Wednesday, 16 May 2018

Turning rejection into acceptance

I had a couple of articles rejected recently. That hasn't happened in a long while, and frankly, I wasn't very impressed because it took the editor 7 months to let me know, and the reason for one of them, was simply that he'd totally changed his mind about the brief. He wanted something completely different. Was a kill fee available? No. But if I wanted rewrite them both, taking into account his extensive criticisms, then he'd reconsider his position.

Now I have to admit, I was fed up. I mean, he might have mentioned that there was a problem after I submitted the first article back in September. I'd have thought twice about offering him the second! So I pondered the opportunity to 'rewrite them both' while I got on with some guaranteed paid work. A few weeks later, I decided to have another go at these two articles.

I trawled through the demoralising emails, taking in the criticisms, and then looked for the positives - what could I do to salvage the situation? I asked more questions of my interviewees, but the answers weren't what the editor wanted to hear. No, they're not filthy rich. No, they're not famous. No, they haven't become a publishing sensation from contributing to an anthology. But it wasn't supposed to be about that. It was about personal satisfaction, raising money for charity, achieving personal goals, etc.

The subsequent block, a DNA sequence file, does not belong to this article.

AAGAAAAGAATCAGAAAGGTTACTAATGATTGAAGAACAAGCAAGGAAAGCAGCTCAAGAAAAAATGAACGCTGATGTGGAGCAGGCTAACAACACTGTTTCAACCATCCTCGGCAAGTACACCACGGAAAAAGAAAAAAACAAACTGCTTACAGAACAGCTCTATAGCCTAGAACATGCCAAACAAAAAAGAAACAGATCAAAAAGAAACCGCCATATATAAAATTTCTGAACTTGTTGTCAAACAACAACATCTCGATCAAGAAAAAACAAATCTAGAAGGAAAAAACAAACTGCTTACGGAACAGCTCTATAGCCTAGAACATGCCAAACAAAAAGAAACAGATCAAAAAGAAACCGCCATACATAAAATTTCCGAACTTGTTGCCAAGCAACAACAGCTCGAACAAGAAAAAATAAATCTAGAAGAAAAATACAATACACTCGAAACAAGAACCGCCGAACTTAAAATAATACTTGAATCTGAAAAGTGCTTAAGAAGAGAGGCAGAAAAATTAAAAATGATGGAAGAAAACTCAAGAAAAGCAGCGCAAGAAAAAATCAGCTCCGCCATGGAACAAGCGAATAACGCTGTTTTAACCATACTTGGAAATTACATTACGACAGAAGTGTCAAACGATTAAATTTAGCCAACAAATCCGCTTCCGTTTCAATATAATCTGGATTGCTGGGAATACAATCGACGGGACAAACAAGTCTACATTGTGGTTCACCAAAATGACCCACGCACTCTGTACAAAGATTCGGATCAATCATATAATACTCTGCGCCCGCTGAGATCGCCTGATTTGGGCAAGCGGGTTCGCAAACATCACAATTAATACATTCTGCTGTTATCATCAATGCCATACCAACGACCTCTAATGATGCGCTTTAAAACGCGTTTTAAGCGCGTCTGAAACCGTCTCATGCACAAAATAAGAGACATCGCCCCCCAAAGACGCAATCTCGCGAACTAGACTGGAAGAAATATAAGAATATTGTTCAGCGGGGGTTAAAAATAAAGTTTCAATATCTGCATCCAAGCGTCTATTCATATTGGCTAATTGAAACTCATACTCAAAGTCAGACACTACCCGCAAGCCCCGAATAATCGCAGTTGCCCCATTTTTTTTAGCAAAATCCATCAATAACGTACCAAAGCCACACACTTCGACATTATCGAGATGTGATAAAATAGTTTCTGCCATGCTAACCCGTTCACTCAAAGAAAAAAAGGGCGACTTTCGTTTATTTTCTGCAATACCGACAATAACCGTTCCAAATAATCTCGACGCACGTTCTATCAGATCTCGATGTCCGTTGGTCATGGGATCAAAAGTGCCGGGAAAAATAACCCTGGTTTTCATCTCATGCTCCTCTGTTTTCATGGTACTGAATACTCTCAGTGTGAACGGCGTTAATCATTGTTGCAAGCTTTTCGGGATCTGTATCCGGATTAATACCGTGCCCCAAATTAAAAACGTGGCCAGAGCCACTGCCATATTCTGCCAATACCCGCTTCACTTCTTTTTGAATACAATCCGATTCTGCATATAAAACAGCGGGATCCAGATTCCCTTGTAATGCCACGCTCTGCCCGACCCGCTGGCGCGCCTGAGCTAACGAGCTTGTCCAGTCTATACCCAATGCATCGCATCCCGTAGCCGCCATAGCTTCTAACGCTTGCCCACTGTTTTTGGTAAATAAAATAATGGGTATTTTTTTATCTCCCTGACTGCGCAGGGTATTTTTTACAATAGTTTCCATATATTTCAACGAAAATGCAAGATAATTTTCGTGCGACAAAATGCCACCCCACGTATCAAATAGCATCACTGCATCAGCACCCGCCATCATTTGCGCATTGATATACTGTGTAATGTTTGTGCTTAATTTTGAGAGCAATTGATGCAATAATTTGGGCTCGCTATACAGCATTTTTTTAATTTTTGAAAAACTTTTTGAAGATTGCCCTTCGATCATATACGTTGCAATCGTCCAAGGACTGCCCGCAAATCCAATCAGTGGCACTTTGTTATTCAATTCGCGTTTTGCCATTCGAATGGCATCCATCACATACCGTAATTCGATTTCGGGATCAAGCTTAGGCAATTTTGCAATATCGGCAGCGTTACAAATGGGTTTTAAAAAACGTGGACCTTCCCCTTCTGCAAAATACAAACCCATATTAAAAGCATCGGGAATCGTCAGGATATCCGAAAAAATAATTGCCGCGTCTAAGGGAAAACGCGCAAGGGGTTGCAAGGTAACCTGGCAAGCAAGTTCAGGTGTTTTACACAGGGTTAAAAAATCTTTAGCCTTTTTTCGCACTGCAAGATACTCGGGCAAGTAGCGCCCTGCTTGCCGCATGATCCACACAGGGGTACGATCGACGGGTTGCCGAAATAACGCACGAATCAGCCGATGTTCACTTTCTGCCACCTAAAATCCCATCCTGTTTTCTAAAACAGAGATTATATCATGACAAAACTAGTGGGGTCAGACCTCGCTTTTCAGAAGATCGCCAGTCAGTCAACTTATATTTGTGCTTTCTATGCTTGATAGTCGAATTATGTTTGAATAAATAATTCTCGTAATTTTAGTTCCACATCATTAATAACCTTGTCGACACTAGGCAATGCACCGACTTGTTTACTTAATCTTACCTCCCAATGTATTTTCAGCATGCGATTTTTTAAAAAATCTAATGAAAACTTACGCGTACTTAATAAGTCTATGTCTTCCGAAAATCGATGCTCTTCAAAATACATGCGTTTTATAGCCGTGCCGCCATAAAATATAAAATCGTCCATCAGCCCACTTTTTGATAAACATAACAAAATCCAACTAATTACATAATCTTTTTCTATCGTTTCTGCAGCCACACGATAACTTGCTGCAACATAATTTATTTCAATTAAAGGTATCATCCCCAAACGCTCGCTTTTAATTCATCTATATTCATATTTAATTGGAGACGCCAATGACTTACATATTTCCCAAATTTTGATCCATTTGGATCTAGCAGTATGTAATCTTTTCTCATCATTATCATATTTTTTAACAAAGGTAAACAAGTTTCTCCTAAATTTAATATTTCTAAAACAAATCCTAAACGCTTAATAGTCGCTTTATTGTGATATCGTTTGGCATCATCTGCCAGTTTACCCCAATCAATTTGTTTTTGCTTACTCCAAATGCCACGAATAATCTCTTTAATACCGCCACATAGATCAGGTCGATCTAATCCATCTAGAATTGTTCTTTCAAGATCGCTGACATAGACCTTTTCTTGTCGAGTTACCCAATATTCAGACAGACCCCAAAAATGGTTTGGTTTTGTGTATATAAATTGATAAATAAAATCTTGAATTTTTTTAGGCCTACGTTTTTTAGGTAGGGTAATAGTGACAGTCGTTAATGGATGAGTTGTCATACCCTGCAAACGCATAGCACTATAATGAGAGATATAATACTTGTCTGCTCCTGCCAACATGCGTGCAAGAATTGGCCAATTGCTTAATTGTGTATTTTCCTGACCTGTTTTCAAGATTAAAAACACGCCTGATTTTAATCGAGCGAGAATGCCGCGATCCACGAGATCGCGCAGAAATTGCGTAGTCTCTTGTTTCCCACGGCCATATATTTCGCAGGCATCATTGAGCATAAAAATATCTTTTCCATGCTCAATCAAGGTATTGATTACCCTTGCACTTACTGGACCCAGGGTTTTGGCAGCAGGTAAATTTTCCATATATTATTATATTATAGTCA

Anyway, I know this all sounds like a dead loss, but a couple of days ago, I got an acceptance! Somehow, by rejigging the content, bringing something from the back to the front, adding a few more comments from my own personal experience, and answering some of the questions, it worked. I honestly didn't think that article would be accepted but it just was!

The second article was more of an extensive rewrite due to the dramatically different brief, but I had a go at that one too, and remarkably, a week or so later, it was accepted too!

Now, usually if an editor has their own ideas about how an article will take shape, I get a clear brief at the point of commission. Otherwise I just make sure I cover everything that I've suggested in my pitch. It can be a different ball game if you submit work 'on spec', but I work to commission most of the time.

So do remember that however bleak things may appear, if an editor thinks your work has potential, it's probably worth putting in that extra work, because you never quite know when you can turn a rejection into an acceptance. You might surprise yourself.

Good luck!

1 comment:

  1. Thanks for sharing a good lesson on perseverance and not taking rejection to heart. Congrats and I can't wait to see the published works!